In between songs, many from his new release Madness and The Moreness, Trudell spoke of how thinking and believing are two separate worlds. “You are doing one or the other,” he intoned. “If you only believe, you are in a box whose walls cannot be penetrated. If you are thinking, your mind is moving, it is open. I’ve been watching the politics on TV lately, they ask us to believe. I ask you to question. I say these things because I can. Hey I know I’m crazy, and I’m looking for recruits. It’s my last defense against sanity.”
In 1982, Trudell began recording his poetry to traditional Native music and in 1983 he released his debut album Tribal Voice on his own Peace Company label. Trudell then teamed up with the late legendary Kiowa guitarist Jesse Ed Davis. Together, they recorded three albums during the 1980’s. The first of these, AKA Graffiti Man, was released in 1986 and dubbed the best album of the year by Bob Dylan. AKA Graffiti Man served early notice of Trudell’s singular ability to express fundamental truths through a unique mix of poetry, Native music, blues and rock. Since then, Trudell has released seven more albums plus a digitally re-mastered collection of his early Peace Company cassettes. His 2002 CD, Bone Days, was executive produced by Academy Award winning actress Angelina Jolie and released on the Daemon Records label.
His latest double album, Madness & The Moremes, showcases more than five years of new music and includes special Ghost Tracks of old favorite Trudell tunes made with legendary Kiowa guitarist Jesse Ed Davis, another relation Trudell lost too soon. This internet-only release offers a full range of classic Trudell poetry – there are lyrics filled with penetrating insight and others with knock-out humor, all put to some of the best music Bad Dog has ever made together. Madness and The Moremes is available now on www.johntrudell.com.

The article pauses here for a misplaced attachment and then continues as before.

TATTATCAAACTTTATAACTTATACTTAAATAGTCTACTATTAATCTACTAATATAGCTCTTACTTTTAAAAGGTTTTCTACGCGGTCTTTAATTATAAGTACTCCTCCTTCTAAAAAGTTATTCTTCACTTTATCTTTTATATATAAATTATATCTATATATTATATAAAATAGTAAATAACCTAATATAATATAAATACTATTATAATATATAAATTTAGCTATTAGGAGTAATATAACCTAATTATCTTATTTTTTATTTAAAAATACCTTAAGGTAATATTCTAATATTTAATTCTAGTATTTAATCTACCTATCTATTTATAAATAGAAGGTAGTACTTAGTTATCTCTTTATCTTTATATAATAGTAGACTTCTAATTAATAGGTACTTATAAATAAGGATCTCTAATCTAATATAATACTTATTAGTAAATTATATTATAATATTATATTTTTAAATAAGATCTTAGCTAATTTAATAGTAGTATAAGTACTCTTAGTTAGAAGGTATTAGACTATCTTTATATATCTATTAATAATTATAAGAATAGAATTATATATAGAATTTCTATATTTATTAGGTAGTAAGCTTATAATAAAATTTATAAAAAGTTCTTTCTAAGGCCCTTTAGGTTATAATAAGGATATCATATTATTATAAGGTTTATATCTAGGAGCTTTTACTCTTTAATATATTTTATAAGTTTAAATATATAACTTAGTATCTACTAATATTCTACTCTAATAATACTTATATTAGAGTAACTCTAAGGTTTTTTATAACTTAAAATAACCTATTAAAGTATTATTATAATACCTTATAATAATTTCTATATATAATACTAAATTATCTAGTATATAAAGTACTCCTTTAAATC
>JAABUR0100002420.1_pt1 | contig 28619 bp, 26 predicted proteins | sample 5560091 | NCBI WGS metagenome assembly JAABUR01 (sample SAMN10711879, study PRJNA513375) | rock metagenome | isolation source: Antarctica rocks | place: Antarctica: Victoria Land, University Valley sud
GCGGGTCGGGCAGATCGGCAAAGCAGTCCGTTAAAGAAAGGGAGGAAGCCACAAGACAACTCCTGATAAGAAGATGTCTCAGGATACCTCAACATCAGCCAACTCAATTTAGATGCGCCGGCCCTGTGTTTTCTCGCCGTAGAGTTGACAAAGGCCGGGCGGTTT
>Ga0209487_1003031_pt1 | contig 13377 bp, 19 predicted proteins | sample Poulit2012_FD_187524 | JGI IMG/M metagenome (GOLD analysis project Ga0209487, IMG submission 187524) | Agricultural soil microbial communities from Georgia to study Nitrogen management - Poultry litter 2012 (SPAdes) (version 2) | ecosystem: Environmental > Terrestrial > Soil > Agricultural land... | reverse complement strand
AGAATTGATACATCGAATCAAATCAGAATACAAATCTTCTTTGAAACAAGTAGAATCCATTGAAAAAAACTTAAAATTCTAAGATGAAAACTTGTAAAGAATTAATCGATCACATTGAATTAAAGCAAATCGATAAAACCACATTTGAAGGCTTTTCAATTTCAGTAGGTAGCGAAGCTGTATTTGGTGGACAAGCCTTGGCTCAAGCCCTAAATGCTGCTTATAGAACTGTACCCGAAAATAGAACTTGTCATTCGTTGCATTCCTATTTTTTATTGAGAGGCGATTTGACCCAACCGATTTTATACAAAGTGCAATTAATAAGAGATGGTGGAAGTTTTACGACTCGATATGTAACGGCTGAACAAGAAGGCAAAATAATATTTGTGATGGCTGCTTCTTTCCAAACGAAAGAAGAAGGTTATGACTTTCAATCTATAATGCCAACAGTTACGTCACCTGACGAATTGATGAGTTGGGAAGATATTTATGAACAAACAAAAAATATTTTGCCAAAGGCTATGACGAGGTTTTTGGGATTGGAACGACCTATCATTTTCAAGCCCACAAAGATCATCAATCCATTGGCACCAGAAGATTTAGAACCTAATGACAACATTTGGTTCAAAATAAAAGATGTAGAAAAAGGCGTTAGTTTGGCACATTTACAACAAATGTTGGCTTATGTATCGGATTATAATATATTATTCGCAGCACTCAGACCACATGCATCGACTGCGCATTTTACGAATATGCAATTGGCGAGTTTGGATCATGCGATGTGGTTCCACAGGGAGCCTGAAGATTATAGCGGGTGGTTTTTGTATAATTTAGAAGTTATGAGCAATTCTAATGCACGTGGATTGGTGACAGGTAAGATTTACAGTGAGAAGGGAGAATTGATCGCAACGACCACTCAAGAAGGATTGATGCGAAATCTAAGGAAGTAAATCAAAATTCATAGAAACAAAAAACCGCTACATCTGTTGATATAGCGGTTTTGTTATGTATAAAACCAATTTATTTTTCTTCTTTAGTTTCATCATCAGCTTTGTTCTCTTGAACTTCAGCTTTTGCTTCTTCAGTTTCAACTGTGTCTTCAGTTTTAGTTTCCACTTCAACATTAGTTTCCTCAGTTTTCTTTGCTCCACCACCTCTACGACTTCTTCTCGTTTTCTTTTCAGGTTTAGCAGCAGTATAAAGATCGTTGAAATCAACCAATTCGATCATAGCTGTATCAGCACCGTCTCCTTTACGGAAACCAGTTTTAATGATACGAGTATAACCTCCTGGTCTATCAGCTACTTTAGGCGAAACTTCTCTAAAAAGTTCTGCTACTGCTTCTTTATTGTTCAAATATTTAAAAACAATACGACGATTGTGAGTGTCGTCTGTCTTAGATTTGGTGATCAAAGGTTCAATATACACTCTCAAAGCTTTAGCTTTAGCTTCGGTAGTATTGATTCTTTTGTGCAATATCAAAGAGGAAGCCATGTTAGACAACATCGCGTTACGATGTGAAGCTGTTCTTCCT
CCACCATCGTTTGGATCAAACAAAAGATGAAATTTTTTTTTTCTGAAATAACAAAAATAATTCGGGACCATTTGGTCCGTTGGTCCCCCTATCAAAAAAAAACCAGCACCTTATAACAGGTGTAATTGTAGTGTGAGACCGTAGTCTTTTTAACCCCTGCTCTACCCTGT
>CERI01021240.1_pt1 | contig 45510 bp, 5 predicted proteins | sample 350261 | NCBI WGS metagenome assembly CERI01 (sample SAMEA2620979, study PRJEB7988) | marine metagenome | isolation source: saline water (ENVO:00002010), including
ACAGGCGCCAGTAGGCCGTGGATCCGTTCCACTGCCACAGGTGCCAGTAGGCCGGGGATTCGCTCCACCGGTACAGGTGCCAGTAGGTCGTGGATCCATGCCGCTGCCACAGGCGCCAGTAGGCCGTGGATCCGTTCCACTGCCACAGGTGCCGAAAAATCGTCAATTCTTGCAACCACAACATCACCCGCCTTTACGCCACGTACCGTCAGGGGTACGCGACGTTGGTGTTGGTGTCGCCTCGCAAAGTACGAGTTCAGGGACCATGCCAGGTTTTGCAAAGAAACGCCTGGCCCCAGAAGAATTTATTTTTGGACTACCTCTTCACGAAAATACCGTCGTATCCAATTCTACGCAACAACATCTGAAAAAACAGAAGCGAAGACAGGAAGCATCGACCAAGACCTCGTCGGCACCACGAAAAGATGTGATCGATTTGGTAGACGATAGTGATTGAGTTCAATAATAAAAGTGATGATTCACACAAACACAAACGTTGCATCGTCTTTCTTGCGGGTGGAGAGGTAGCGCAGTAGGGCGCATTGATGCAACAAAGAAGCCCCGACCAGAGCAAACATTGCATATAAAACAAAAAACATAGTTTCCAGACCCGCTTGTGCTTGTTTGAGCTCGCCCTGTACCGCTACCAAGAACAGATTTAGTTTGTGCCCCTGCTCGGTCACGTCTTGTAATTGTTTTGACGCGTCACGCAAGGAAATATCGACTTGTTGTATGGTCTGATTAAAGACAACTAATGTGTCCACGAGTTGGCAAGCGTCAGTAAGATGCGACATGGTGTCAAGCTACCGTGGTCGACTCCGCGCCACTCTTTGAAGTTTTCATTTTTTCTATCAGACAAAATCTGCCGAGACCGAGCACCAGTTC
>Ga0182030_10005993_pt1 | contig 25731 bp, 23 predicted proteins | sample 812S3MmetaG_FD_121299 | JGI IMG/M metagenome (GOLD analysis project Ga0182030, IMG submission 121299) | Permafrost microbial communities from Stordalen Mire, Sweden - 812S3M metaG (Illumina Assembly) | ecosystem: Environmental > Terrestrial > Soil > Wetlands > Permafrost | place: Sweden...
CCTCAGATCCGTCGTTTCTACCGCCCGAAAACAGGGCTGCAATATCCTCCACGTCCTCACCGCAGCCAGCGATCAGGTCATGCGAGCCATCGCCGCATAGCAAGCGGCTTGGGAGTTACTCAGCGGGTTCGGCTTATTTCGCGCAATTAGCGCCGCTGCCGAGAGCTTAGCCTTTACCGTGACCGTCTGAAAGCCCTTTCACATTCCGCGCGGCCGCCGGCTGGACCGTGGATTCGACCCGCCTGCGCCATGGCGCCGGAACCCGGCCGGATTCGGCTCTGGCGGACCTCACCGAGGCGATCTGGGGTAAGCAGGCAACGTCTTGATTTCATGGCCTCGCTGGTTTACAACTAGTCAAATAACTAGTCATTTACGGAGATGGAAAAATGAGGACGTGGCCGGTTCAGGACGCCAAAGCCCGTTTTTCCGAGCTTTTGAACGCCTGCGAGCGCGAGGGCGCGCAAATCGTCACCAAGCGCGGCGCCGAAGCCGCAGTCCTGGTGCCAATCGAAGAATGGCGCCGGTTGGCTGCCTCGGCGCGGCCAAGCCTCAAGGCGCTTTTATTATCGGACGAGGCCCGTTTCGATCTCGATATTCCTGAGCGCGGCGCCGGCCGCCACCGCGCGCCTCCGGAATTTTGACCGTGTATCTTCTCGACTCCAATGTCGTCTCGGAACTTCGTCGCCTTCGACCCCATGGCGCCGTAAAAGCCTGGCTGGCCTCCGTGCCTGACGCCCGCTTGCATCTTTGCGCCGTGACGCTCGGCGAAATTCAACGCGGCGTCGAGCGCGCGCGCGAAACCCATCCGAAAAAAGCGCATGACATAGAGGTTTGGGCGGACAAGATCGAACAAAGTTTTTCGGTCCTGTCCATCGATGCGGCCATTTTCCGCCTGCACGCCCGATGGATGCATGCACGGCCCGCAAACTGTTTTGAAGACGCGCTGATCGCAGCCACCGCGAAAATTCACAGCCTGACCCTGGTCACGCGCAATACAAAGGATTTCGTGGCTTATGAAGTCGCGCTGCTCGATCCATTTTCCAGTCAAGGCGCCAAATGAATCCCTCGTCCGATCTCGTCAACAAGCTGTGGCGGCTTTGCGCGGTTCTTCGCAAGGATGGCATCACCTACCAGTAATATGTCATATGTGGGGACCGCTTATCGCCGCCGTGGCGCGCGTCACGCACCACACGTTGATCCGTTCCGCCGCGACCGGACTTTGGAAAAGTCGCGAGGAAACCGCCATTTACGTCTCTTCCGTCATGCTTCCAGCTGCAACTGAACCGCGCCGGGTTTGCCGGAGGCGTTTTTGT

In addition to his music career, Trudell has played roles in a number of feature films, including a lead role in the Mirimax movie Thunderheart and Sherman Alexie’s Smoke Signals. He most recently played Coyote in Hallmark’s made for television movie, Dreamkeeper.
The promoter of the event, NDN Promotions, said, “Our goal is to orchestrate an outdoor music event with the intent to create public awareness of the global destruction that threatens the fate of our sacred Mother Earth. With recent attention on global warming and the depletion of our natural resources, we feel it important to create an event to further educate and direct attention to this plight with the support of concerned humans. Since we are the Seventh Generation, we are destined and responsible as caretakers of Mother Earth. Our elders have passed on their wisdom and teachings regarding our fate to preserve this planet for future generation.
“Global warming, endangered ecosystems, vanished species, intensified natural disasters, etc. – all signs of an impending doom! If not now, when? If not you, who?”